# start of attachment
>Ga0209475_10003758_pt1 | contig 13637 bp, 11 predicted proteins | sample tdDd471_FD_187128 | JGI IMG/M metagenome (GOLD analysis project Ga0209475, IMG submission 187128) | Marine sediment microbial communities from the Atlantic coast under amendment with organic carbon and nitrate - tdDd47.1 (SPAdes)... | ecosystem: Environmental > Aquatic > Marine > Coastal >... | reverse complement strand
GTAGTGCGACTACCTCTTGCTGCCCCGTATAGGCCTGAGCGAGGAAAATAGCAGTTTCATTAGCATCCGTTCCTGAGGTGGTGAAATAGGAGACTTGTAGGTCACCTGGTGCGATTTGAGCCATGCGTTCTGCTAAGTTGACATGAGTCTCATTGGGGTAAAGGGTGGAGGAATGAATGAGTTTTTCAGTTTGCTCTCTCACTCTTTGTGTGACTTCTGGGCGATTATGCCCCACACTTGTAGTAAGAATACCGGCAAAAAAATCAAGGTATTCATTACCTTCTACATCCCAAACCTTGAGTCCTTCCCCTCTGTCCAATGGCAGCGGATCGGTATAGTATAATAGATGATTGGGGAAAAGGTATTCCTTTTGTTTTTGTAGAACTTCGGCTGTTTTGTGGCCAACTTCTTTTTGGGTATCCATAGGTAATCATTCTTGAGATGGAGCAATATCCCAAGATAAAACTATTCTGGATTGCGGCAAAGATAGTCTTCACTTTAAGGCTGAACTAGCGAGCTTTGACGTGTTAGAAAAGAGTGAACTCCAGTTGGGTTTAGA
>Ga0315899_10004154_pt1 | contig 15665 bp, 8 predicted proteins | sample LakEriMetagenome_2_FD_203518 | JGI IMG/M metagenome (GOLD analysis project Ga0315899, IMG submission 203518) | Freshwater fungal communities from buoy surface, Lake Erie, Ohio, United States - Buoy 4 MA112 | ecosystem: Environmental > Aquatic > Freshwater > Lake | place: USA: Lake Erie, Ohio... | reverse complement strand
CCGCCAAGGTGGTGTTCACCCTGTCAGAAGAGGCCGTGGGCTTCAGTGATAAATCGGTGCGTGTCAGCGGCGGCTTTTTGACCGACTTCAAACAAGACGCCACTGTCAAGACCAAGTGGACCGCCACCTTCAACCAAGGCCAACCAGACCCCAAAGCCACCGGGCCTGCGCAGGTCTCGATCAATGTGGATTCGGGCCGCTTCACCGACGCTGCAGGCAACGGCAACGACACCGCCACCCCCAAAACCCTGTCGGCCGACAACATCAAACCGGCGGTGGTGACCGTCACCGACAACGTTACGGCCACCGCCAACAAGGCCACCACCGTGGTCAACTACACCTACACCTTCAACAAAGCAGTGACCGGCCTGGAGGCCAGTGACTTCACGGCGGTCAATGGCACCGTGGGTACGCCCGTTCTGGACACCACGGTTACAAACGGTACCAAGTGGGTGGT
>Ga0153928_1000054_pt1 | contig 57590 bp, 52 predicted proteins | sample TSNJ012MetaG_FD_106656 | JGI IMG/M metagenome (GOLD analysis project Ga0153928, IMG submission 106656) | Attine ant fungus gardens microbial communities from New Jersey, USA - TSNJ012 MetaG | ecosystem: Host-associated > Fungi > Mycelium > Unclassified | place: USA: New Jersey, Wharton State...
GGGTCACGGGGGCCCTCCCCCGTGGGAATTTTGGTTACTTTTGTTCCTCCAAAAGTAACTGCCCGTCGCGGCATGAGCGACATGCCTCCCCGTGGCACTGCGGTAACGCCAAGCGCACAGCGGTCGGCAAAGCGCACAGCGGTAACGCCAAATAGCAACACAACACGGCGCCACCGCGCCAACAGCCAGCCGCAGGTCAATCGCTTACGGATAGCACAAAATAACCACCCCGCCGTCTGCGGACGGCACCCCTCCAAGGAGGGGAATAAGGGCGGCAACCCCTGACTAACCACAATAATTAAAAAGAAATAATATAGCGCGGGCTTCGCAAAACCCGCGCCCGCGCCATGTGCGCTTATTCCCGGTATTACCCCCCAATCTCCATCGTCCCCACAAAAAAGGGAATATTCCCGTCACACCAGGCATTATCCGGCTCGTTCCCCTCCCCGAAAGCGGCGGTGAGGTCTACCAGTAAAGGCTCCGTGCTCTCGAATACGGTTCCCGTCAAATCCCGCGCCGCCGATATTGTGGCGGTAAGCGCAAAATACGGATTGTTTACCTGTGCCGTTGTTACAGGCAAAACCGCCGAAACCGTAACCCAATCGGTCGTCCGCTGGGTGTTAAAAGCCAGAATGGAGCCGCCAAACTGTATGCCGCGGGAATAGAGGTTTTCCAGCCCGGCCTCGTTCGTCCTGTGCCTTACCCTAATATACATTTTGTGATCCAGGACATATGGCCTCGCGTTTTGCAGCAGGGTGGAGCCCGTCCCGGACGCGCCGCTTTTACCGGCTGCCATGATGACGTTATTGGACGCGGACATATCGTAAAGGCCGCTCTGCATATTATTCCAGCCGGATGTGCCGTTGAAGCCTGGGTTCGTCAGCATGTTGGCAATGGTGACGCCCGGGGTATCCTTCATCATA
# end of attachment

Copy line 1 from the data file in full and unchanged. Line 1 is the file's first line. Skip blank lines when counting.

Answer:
>Ga0209475_10003758_pt1 | contig 13637 bp, 11 predicted proteins | sample tdDd471_FD_187128 | JGI IMG/M metagenome (GOLD analysis project Ga0209475, IMG submission 187128) | Marine sediment microbial communities from the Atlantic coast under amendment with organic carbon and nitrate - tdDd47.1 (SPAdes)... | ecosystem: Environmental > Aquatic > Marine > Coastal >... | reverse complement strand